Word from God moves collector to sell 900-lot trove of Americana at auction

INDIANAPOLIS – A single-owner collection of antiques will yield about 900 lots of Americana at Dan Ripley’s Antique Helper during an auction May 15 in Indianapolis. Fresh to the market, the merchandise includes a variety of decorative country items, including tramp art, folk pottery, paintings and furniture.

Diversity plays a major role in the untouched collection, which ranges from Arts & Crafts to outsider art. “It’s an accumulation of vintage material of all types,” said Dan Ripley, owner of the auction house. “There’s a lot of material and something for everyone.”

More than just the antique collection is intriguing. There’s also the story of why it’s crossing the auction block. According to the owner, 69-year-old Mike Kirk of Hardinsburg, Ind., God told him to sell the antiques.

At a men’s conference in northern Indiana in December, Kirk said he was instructed by God to “present my talents” to the church where the weekend activities took place. Like Jesus’ charge to the rich young ruler, the command received by Kirk meant selling his prized possessions.

Kirk is following through without hesitation. “I’m more interested in letting people know that God is alive and working in his people,” he said. “That’s more important to me than the stuff, obviously, because I’m going to turn it all over.”

For buyers, the sale is a blessing.

As Ripley noted, “When this type of collector is suddenly moved to action with conviction, the opportunity is created to produce the type of auction that is rarely seen in today’s marketplace.”

The Americana offered fits in perfectly with today’s current design trends that mix primitives, folk art and country store antiques with modern homes.

“I’ve seen what the dealers are marketing these days, and there’s a lot of material for that type of design,” Ripley said. “It’s great for today’s Americana décor.”

Artwork makes up a large share of the sale, with about 200 original paintings offered, as well as approximately 50 prints. The original art, primarily from untrained painters, was created largely from 1880 to 1940, with an emphasis on outdoor scenes.

Among the more prominent pieces is an exhibition-size Hudson River painting showing West Point, with sporting activities that include sculling, fishing and sailing. “As far as I’m concerned, this thing could hang in the White House and be right at home,” Kirk said.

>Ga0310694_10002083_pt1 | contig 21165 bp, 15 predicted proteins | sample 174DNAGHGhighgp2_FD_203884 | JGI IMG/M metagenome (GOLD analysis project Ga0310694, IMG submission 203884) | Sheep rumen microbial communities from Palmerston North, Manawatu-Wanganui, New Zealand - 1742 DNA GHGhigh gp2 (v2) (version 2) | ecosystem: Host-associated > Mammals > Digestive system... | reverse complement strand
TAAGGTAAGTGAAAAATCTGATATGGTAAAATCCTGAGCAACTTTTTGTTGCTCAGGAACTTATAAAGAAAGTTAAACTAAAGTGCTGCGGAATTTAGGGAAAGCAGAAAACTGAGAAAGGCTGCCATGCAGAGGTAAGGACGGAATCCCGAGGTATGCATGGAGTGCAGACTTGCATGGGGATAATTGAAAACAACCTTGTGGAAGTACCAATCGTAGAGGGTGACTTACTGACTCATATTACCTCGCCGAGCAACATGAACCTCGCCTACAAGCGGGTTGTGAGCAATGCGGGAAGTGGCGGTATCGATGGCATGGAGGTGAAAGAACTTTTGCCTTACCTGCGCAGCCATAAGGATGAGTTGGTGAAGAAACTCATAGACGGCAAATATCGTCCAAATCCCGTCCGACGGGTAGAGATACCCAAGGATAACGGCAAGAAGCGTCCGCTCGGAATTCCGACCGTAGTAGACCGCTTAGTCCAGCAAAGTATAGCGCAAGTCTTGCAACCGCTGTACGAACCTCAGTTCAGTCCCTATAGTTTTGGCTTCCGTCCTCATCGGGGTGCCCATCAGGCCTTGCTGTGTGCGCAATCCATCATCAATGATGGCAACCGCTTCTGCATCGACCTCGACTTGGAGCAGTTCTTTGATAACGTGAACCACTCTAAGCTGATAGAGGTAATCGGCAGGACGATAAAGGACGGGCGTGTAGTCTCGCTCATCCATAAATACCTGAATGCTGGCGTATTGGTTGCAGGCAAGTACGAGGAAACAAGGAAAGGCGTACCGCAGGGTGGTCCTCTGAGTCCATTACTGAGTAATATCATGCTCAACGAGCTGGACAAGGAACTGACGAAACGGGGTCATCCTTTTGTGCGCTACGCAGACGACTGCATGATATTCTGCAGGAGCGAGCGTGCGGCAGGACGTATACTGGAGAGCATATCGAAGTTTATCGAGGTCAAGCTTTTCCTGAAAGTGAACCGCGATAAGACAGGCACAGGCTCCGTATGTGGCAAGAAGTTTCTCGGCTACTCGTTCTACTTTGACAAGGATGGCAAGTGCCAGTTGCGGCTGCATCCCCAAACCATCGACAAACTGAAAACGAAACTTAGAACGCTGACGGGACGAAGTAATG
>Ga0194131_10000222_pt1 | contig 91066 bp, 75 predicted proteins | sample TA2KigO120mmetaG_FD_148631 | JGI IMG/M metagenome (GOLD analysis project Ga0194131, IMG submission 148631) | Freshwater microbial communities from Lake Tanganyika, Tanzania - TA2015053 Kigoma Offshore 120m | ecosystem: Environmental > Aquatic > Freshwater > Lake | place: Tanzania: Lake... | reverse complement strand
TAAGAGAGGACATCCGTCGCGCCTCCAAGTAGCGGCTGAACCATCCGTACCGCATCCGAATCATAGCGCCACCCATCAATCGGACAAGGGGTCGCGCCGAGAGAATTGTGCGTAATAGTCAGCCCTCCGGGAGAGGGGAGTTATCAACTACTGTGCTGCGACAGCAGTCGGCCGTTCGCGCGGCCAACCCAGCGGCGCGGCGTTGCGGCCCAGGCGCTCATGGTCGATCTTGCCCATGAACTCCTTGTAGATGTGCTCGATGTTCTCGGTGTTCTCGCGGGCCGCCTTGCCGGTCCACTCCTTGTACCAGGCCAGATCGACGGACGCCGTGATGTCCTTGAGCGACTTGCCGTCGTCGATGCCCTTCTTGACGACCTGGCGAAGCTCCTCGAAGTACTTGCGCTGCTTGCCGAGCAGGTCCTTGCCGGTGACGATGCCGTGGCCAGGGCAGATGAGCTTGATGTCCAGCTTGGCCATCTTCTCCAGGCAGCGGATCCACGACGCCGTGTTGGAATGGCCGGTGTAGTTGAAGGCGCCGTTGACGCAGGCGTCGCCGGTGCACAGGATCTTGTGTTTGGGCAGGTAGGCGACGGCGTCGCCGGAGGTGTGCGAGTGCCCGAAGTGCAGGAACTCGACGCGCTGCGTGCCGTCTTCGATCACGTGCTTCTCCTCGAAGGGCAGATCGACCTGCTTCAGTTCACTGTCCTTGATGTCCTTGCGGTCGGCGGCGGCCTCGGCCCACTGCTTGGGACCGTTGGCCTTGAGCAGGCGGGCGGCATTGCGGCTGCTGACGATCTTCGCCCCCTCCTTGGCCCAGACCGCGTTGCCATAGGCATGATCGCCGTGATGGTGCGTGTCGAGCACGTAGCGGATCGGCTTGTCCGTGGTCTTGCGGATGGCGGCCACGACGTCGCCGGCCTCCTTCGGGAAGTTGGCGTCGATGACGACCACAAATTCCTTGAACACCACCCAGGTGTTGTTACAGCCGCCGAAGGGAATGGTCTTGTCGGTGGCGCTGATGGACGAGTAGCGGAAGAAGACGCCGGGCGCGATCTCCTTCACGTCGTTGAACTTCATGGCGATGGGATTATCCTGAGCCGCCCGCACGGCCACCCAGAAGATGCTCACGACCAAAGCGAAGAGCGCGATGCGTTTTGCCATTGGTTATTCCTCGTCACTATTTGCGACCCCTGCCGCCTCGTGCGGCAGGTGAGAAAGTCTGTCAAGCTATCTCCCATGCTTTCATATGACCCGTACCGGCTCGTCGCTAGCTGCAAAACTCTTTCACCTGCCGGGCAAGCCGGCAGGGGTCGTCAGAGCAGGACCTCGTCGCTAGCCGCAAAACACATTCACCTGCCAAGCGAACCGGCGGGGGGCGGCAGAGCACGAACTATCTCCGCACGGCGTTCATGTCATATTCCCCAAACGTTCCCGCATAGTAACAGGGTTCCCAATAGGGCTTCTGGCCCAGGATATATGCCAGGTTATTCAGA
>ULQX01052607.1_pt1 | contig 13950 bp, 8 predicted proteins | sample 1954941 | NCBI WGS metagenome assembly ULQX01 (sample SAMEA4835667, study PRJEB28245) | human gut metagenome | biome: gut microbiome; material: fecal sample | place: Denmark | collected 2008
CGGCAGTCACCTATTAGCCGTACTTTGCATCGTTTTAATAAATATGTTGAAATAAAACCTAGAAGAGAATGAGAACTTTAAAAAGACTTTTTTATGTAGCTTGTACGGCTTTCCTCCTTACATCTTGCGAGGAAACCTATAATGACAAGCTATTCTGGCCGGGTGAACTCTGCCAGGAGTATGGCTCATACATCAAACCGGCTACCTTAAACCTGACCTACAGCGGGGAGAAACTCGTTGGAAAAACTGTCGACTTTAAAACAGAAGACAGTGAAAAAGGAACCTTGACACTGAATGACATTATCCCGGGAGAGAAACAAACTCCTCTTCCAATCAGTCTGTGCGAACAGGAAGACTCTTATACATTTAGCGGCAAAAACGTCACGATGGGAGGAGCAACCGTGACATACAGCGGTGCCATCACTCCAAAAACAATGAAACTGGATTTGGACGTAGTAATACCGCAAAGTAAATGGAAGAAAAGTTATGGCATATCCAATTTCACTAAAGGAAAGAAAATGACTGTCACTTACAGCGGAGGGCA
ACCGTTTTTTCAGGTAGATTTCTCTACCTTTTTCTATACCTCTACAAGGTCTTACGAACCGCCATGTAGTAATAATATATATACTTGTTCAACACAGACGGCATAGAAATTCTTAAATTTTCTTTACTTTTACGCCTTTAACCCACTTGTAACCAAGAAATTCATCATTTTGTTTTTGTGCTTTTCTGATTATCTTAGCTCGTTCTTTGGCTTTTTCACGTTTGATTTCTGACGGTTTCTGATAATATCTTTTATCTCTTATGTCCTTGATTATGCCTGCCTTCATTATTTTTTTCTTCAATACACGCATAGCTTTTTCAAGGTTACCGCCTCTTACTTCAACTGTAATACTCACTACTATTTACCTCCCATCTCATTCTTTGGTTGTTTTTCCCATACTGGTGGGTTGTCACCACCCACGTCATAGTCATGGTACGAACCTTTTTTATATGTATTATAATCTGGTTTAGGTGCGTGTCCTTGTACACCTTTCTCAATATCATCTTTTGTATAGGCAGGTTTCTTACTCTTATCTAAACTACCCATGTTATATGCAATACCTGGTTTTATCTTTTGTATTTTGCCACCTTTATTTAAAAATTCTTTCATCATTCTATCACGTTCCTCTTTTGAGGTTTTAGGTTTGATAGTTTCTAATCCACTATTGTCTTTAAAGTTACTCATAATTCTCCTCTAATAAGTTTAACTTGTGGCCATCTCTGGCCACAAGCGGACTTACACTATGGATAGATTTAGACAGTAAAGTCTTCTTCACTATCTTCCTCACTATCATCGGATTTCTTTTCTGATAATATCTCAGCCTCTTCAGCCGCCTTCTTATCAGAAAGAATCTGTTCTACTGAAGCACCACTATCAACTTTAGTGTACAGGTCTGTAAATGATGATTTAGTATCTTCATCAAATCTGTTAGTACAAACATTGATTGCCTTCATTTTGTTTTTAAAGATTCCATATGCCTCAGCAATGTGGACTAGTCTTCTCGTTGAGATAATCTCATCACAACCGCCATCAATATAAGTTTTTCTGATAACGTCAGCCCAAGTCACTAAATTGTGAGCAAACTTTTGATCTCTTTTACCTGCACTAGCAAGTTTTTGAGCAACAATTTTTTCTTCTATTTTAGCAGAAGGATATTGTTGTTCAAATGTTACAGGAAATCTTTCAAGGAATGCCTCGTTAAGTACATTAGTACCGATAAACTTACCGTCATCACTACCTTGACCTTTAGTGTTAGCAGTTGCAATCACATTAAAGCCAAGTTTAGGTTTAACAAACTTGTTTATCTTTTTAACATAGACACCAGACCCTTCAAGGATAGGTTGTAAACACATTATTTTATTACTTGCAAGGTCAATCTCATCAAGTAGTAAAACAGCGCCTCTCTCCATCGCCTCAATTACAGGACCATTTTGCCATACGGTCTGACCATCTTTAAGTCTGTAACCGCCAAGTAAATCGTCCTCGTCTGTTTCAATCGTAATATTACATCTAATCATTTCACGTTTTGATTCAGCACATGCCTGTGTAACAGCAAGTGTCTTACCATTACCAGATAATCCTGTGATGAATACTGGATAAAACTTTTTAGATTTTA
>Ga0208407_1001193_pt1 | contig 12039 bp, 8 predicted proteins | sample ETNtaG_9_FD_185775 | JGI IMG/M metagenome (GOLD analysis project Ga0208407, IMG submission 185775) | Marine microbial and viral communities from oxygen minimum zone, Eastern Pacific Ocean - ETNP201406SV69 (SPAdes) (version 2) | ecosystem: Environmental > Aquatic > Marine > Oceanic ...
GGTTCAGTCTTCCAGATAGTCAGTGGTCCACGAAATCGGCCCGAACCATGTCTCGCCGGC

Among the other folk art paintings is a large work by Aston Knight, as well as art by Howard Finster, who has been called America’s premier folk artist.

Many of the paintings are bucolic views. “During the Depression years, people traveled to national parks and painted scenes like Wedding Falls and Niagara Falls. Several take on that kind of imagery,” said Kirk.

A selection of art focusing on American Indians includes original paintings, as well as prints from the likes of L. Goddard and Howard Chandler Christy.

Arts & Crafts will get considerable attention during the auction, with notable lots that include a Grueby lamp in a green glaze, the pot approximately 16 inches high, with a Tiffany-style shade. Other lighting includes Wisteria and Dragonfly lamps, while American art pottery includes examples by Van Briggle, Weller and Pewabic. Contemporary works include Southern face jugs. From Europe comes an early example of Greber pottery with pewter mounts.

Among the furniture are a Limbert footstool in an unusual Arts & Crafts design, a Louis Majorelle cabinet, and rustic/primitive pieces, including a set of six hickory dining chairs by Rittenhouse.

Folk art received heavy attention when Kirk built the collection. The auction will feature about 200 tramp art frames, as well as boxes and small cabinets. A variety of Victorian shell art will also be sold.

Other items are as varied as vintage advertising and a 1905 quilt with about 50 embroidered designs. “It is the Country Living look, definitely,” Kirk said.

The creator of the Carhartt logo, Kirk collected throughout his 45-year career in graphics arts and advertising design.

In addition to dealing with corporate clients over the years, he also dealt in antiques, specializing in Arts & Crafts, Art Nouveau and Art Deco in the 1980s, and folk art in the 1990s. He set up at national shows and ran two retail shops in Michigan, Bailiwick in Rochester and Artclothes in Milford, mixing antiques with textiles and high-quality crafts.

After retiring about 10 years ago, Kirk moved to Indiana and eventually settled in an old general store, where he continued to add to his collection until the religious experience late last year. His immediate decision to following a calling to sell the material gives buyers a unique chance to acquire antiques that otherwise would have remained off the market to collectors and dealers for years.

The auction begins at 9 a.m. Saturday, May 15, at Antique Helper, 2764 East 55th Place, Indianapolis.

An online catalog will be available approximately one week prior to the sale. The items will sell in two rings. For more information, phone Antique Helper at 317-251-5635 or visit www.AntiqueHelper.com. ?

Photos courtesy Antique Helper

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